Water can also be found in dried riverbeds by digging on the outside bend. Chances of finding water in this situation are increased if there outside edge of the bend is protected by overhanging rock or log, or the area in which you dig is sandy; or has some form of green vegetation growing along the sides.
You should only need to dig about 50 – 70 cm (2ft) max. Any deeper and you run the risk of wasting precious body fluid through exertion. Survival is also about knowing when to cut your losses and continue you search elsewhere.
In coastal areas, digging about 100 mt (330ft) back from the high tide line will produce drinkable water. It will still be a bit salty but drinkable. The best results will come from sandy areas such as dunes.
Water seeping from rock walls (a seep) can easily be collected and can provide a reasonable amount of drinking water; ferns or vegetation growing out of a rock-face will often indicate a seep. The survivor can be almost certain to find a seep inside a cave or lava tunnel.
Collecting Water from a Seep
It is possible to sip the water straight from the rock, depending on how fast water is being released. Often there will only be a light seeping of water so you can also lay a piece if fabric or clothing over the seep until it is saturated and then wring the water out of it, either into a container or straight into your mouth.
Another method is to use a wick to divert the water into a container. To do this, place a container (cup, old discarded plastic bottle or even a broad soft leaf folded at the edges and pinned with twigs to form a container) securely near the seep (a man made container such as a discarded bottle could be hung from a string) lay a piece of string, cord, strip of fabric or shoelace across the rock where the water is seeping in such a way that it gets wet (this is the WICK). If the rock is vertical, secure the wick so that it does not fall off then put the hanging end in the bottle/container and leave it for a few hours. Before long, the wick will absorb the water to the point of saturation and the water will start to trickle nicely into the container. This method can be very effective and having a few of these set up can yield quite a good amount of water.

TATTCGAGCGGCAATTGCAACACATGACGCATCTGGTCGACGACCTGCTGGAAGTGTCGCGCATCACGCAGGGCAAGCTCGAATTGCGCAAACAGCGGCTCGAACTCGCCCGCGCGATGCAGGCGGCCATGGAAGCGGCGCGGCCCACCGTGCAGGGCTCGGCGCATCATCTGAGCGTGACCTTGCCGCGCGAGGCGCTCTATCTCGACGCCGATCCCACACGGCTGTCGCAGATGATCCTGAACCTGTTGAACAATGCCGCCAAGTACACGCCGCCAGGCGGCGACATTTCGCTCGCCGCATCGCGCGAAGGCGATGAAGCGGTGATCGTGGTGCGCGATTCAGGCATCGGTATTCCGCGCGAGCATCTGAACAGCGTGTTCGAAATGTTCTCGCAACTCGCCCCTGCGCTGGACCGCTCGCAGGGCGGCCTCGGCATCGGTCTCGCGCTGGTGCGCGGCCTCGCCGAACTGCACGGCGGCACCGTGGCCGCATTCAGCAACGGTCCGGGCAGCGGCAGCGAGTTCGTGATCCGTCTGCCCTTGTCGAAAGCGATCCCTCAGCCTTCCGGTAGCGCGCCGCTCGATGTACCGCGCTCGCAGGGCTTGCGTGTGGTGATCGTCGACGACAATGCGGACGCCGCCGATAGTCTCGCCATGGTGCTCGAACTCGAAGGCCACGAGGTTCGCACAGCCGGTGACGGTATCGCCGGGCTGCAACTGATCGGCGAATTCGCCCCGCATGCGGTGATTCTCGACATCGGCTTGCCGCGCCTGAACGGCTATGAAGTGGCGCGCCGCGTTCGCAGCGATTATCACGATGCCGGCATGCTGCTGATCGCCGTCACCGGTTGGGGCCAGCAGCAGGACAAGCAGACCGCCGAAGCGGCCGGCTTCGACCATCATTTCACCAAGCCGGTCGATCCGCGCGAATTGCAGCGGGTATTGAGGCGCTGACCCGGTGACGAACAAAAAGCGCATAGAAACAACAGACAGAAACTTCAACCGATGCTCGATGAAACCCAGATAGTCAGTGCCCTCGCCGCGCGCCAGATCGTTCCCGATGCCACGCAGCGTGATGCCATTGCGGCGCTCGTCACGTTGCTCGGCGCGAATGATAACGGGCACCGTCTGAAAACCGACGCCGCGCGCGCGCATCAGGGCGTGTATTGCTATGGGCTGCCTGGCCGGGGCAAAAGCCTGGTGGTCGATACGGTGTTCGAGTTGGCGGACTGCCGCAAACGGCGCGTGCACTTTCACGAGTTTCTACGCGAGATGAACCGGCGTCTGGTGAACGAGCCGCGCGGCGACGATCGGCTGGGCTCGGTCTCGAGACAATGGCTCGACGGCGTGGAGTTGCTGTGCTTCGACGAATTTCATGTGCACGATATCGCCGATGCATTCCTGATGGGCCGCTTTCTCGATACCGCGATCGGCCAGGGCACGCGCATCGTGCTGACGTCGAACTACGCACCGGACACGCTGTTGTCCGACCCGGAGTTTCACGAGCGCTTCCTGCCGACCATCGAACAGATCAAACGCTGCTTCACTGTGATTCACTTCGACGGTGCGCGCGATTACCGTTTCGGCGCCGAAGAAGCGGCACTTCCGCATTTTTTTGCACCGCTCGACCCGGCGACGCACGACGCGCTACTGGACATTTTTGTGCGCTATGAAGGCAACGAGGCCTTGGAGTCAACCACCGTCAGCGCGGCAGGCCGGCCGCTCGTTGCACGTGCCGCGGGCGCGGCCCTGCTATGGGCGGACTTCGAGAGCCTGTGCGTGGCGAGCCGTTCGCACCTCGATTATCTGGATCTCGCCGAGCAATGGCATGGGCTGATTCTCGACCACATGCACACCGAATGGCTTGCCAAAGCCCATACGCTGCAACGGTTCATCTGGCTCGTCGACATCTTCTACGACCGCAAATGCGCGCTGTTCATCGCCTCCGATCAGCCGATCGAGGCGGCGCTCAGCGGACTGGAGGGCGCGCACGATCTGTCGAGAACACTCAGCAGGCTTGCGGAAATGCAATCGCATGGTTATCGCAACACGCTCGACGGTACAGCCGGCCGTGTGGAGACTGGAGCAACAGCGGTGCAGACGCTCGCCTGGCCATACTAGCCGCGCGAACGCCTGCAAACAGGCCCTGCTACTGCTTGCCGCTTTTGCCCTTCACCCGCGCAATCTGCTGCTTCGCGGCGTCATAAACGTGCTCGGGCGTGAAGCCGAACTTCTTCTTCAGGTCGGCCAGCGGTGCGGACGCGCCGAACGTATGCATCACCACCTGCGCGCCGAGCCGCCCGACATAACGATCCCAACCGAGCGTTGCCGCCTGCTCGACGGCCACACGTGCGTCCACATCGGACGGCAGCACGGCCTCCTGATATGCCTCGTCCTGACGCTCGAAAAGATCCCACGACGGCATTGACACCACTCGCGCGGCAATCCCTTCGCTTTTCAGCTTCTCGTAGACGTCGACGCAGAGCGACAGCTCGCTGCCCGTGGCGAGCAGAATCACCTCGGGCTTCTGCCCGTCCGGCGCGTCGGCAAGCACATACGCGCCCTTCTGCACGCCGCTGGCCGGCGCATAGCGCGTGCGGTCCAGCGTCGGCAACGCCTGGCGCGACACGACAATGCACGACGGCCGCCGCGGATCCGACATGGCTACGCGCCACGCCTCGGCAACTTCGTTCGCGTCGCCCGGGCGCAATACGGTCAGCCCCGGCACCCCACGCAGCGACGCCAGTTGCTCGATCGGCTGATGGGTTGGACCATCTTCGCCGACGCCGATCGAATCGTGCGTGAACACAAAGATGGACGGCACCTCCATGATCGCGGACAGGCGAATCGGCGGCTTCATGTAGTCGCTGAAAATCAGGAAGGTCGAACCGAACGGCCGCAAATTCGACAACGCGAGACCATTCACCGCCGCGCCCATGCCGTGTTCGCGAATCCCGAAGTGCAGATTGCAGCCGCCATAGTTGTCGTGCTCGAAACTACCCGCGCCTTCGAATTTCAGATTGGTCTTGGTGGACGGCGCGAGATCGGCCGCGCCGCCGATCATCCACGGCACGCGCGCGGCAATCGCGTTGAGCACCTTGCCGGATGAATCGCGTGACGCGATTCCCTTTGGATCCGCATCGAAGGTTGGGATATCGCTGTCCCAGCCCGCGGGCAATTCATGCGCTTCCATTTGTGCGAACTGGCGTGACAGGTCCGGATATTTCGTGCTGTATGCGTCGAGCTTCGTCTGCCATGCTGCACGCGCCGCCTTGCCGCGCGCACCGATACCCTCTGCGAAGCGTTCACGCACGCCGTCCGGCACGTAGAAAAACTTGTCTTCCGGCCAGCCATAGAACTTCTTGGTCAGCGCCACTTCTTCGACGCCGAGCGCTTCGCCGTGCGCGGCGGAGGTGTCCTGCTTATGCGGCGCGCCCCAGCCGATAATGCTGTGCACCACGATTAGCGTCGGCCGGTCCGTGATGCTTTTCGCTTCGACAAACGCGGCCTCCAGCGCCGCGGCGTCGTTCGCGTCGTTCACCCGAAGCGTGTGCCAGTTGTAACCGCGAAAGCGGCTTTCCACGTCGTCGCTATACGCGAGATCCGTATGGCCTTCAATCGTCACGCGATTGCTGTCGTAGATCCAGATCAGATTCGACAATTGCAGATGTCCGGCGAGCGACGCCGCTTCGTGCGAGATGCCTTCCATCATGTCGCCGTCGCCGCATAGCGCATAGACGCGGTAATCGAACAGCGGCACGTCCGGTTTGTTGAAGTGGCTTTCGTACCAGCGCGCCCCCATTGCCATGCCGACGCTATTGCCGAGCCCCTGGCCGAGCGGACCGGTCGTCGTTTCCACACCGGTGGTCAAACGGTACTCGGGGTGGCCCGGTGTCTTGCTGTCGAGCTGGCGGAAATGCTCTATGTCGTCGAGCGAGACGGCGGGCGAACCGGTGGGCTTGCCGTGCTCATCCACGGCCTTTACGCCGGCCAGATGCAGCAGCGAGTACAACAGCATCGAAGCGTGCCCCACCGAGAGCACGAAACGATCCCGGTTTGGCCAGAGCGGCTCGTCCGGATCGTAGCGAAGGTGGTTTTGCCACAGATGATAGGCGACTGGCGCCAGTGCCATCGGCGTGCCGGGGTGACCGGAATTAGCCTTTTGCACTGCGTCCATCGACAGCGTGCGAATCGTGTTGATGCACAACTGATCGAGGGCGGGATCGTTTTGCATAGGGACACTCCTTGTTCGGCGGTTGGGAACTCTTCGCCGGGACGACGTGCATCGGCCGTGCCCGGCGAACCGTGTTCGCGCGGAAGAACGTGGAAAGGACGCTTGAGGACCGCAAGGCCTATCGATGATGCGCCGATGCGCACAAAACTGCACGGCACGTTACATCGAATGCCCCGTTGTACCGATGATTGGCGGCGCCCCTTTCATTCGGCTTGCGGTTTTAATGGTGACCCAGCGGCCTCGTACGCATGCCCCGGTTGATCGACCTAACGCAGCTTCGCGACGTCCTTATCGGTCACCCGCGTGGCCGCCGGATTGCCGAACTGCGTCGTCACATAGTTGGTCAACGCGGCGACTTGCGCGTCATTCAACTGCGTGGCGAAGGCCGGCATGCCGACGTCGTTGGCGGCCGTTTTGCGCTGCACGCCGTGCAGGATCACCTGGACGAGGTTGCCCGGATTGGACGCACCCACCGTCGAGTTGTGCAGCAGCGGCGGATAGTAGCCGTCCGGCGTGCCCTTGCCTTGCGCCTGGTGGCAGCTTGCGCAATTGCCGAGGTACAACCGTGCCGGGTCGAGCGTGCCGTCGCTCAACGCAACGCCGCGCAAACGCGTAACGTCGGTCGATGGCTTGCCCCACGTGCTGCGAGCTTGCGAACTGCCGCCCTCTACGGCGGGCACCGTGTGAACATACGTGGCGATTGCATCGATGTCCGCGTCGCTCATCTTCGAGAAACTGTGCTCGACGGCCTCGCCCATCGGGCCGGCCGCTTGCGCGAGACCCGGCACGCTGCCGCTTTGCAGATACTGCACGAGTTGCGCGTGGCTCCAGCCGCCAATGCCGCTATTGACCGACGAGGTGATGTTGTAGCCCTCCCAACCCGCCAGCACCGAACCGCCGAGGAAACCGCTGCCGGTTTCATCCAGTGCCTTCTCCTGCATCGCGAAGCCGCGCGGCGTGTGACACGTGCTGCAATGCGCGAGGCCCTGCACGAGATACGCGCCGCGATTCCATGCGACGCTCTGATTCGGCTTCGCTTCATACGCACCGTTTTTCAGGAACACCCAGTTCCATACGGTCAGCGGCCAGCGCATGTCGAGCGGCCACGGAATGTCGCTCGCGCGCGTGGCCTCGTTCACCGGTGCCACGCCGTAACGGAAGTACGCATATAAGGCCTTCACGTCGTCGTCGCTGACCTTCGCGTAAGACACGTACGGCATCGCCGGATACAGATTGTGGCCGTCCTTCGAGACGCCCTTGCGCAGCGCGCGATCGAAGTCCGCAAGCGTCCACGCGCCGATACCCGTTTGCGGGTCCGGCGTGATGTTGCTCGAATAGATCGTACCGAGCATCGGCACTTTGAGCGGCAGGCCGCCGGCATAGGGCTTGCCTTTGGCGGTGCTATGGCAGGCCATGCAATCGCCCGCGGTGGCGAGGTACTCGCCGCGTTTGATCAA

Springs occur where a flow of underground water breaks (or springs) through the grounds surface.
A spring can yield several hundred liters of water per day, even during a heavy drought, and can be a lifesaving find for the survivor.
Areas where granite rock bands or shelves break through the surface of the ground, and rocky cliffs should be searched for the presence of a spring. Look for the direction that the bands of rock are layered. Any spring water will actively move underground along the lines determined by the rock bands. This will give you some idea of where to look. A spring could look like a flow of water coming from a point in the rock or ground, or it could just look like a boggy patch of ground. In cliffs, it is worth investigating any areas where there is an excess of green vegetation growing.
At night or early morning, dew drops usually cover smooth surfaces such as leaves, grass, tree bark & and man made waste such as glass, tin/ iron and plastic. This can be an excellent supplementary source when collected. You can either soak this up with fabric or clothing or, if you are confident that it is safe, lick it directly from the source. Be careful though not to cut your tongue and some leaves are irritants and can cause your mouth to swell.
A reasonable amount of water can easily be collected by tying clean clothes around your legs and walking through long, dew soaked, grass at night or in the early morning. The liquid can then be wrung out into the mouth or a container.